New Order, 2020.
Written and directed by Michel Franco.
Starring Naian González Norvind, Diego Boneta, and Mónica del Carmen.
A high-society wedding is interrupted by the arrival of unwelcome guests.
In a feat as impressive as it is maddening, Michel Franco’s (After Lucia, Chronic) new film – which scooped Venice’s Grand Jury Prize – just might be his most outwardly bleak and aggressively nihilistic project to date. Proudly divisive by design, New Order will leave as many grossed-out and annoyed as exhilarated and even perversely amused.
In Mexico City, Marianne’s (Naian Gonzalez Norvind) wedding is taking place at her well-off family’s lavish home, just as a civil uprising begins to unfold outside. Before long, Marianne and her guests find themselves besieged by a fleet of violently angry protestors, leading to a desperate fight for survival.
Unsurprisingly, Franco’s film is not remotely interested in subtlety, opting instead for a rip-roaringly chaotic 88-minute thriller with few demure or restrained proclivities whatsoever. An opening montage hints at the impending mayhem to come, of paint-covered corpses being removed from their death sites around the city, and of patients being hastily evacuated from hospitals after protestors frantically occupy them.
Things calm down for a brief while after that, with Marianne’s family waiting for the registrar to show up while various business affairs are discussed. But before long, green paint seeps out of a bathroom tap and a party guest is pelted with paint on their way to the wedding, all while radios report the increasing unrest taking place in the wider city area.
At the start of act two, Franco’s film flashes into high-gear, crackling with energetic violence as several characters we’ve spent the last half-hour with are dispassionately offed without any of the typical Hollywood ceremony. The comparisons to Michael Haneke are inevitable and earned, with scenes occasionally undercut by a subtle black humour, particularly the glimpse of a dog licking a pool of blood outside the commandeered hospital.
If on the surface New Order might sound like an exaggerated call to rise up against society’s wealthy oppressors, Franco’s politics aren’t worn quite so blatantly, and as such the film is likely to piss off both “sides” of the spectrum near-equally. In its more downcast second half, the uprising is seen to be far more of an organised attempt to turn the tables on the privileged, at which point one could assume Franco is commenting upon the equally fascist potential of the militant far-left.
This is a film where truly sympathetic characters are in short supply, yet every single one of them is put through the thorough mangle by film’s end, if they’re even lucky enough to survive to the credits. Marianne is the one “good” member of her clan, who actually attempts to help her family’s former employee Rolando (Eligio Meléndez) when he arrives at the wedding begging for a $200,000 loan to cover his wife’s heart valve replacement surgery.
But for her kindness, Marianne suffers all manner of indignity throughout, being captured and ransomed off by the protestor militia, leading to a brief yet extremely upsetting rape scene sure to leave audiences squirming if not outright packing up their bags to leave. Elsewhere another unknown character has their anus tasered, because why not?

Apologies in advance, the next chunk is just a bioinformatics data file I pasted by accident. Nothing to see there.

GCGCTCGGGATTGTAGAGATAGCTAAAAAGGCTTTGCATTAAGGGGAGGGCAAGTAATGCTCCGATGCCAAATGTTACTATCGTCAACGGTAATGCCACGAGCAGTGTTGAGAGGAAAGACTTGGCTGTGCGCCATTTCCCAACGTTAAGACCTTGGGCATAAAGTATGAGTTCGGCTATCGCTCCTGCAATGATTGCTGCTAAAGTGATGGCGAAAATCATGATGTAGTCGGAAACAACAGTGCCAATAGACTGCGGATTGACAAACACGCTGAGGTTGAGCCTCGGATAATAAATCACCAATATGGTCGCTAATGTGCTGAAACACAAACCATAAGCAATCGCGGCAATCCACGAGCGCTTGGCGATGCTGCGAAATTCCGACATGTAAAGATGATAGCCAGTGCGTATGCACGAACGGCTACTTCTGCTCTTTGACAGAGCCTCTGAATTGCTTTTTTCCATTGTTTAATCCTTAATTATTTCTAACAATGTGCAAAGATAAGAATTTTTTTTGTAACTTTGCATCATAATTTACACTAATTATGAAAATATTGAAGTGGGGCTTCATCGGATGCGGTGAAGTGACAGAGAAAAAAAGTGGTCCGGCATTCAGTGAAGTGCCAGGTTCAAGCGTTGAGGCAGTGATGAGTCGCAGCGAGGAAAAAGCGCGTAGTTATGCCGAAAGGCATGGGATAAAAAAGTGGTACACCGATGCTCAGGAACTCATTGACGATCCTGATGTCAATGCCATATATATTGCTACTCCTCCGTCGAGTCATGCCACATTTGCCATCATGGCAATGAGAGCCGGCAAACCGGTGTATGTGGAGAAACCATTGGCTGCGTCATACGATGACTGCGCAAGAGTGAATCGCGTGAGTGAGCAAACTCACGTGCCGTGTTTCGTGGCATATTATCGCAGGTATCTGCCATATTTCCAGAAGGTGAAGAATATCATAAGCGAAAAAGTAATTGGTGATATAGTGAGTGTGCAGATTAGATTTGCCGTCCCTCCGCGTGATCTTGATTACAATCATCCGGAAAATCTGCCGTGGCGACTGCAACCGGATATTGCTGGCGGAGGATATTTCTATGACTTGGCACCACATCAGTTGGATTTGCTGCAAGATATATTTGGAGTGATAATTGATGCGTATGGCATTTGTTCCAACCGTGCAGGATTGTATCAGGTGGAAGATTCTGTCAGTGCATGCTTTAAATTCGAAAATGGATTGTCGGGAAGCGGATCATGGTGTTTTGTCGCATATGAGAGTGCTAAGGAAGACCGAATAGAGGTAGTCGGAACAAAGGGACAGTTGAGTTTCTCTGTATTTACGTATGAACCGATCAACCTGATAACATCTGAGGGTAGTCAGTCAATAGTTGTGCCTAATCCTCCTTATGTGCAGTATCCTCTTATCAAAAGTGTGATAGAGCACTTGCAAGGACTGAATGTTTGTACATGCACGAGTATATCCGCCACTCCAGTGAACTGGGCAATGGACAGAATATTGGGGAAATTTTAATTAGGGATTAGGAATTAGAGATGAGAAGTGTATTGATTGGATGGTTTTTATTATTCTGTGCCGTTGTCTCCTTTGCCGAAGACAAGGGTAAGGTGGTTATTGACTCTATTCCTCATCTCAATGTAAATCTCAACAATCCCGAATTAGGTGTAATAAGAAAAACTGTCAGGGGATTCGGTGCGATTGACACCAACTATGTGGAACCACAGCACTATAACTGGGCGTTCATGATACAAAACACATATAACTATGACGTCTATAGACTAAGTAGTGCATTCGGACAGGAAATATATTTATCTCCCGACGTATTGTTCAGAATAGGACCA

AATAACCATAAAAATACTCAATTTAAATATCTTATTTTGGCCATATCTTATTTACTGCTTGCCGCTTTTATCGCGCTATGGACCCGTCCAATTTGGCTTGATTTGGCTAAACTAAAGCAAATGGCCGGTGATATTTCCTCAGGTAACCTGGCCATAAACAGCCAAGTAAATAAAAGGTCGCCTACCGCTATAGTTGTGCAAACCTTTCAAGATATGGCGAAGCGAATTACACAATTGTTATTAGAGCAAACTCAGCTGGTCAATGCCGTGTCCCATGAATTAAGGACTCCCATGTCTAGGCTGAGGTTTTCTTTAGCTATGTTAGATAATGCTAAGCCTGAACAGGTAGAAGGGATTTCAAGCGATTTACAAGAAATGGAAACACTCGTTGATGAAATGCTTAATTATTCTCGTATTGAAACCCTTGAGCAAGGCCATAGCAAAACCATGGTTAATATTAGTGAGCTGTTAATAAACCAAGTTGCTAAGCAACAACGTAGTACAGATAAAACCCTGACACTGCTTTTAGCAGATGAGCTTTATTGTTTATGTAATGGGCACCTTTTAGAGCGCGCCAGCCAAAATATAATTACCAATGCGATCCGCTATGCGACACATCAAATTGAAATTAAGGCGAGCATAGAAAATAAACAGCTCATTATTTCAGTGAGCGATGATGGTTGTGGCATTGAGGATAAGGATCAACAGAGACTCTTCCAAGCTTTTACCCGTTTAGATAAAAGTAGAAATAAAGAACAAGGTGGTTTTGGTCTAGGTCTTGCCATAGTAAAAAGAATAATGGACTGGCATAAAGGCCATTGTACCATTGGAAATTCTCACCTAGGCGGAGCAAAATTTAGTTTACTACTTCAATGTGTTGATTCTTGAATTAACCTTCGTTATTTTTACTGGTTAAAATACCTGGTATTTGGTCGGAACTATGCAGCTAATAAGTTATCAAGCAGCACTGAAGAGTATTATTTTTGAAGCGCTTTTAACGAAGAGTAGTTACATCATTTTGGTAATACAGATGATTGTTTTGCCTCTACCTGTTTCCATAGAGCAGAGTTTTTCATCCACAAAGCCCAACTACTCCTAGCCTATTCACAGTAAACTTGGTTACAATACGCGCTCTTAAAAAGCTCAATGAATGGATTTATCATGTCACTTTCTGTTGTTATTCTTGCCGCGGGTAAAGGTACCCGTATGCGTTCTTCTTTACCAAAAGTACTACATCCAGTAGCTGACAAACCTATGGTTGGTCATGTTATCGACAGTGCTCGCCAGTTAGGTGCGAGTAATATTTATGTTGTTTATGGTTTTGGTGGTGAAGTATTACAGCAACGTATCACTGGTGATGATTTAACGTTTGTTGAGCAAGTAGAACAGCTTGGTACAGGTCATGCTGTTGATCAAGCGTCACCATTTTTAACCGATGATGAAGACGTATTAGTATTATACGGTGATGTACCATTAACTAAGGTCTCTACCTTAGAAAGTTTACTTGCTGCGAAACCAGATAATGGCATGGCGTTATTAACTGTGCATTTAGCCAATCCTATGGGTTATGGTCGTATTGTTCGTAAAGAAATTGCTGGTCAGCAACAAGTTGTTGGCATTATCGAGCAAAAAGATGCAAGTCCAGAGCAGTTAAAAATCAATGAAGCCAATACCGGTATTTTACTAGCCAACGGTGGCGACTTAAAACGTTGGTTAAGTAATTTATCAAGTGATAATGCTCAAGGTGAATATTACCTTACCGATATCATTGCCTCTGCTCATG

Beyond the actions of Marianne and a few genuine others, there’s little in the way of hope or faith in humanity here, simply the feeling that the majority of people will sell others and their own ideals down the river if there’s a material benefit to be found.
At this point it can be said that act three begins to swallow its tail somewhat, the avalanche of corpses, betrayals, and set-ups simply feeling too exhausting for their own good – perhaps intentionally. Without getting too specific, the film’s predictably, self-consciously grim ending smacks of a director keen to poke and prod yet without saying anything much specific about society – beyond the fact most of us can be pushed to violence, of course.
Though periodically riffing on effete classism and the wanky mores of the upper classes, and implicitly critiquing a fundamentally predatory healthcare system, for the most part Franco plays his premise straight without satirical embellishments. A few near-comically dystopian flourishes in the final reel get close, though.
But this is a confronting and ugly story as it probably should be, even if Franco rather sprints his way to the finish, which as many will view as a mercy as others will find overly hurried. Given that more than a month passes over the course of the film’s 88-minute runtime, the filmmaker barely lets us feel it. By any measure it’s at least compellingly shot by Yves Cape (Holy Motors), with Cormac Roth’s ominous droning score accentuating the discordant hopelessness of it all.
It’s tough to appreciate exactly what Franco is trying to say here, but New Order‘s brazenly brutal vision nevertheless lingers in the brainpan for better or worse.
Flickering Myth Rating – Film: ★ ★ ★ / Movie: ★ ★ ★
Shaun Munro – Follow me on Twitter for more film rambling.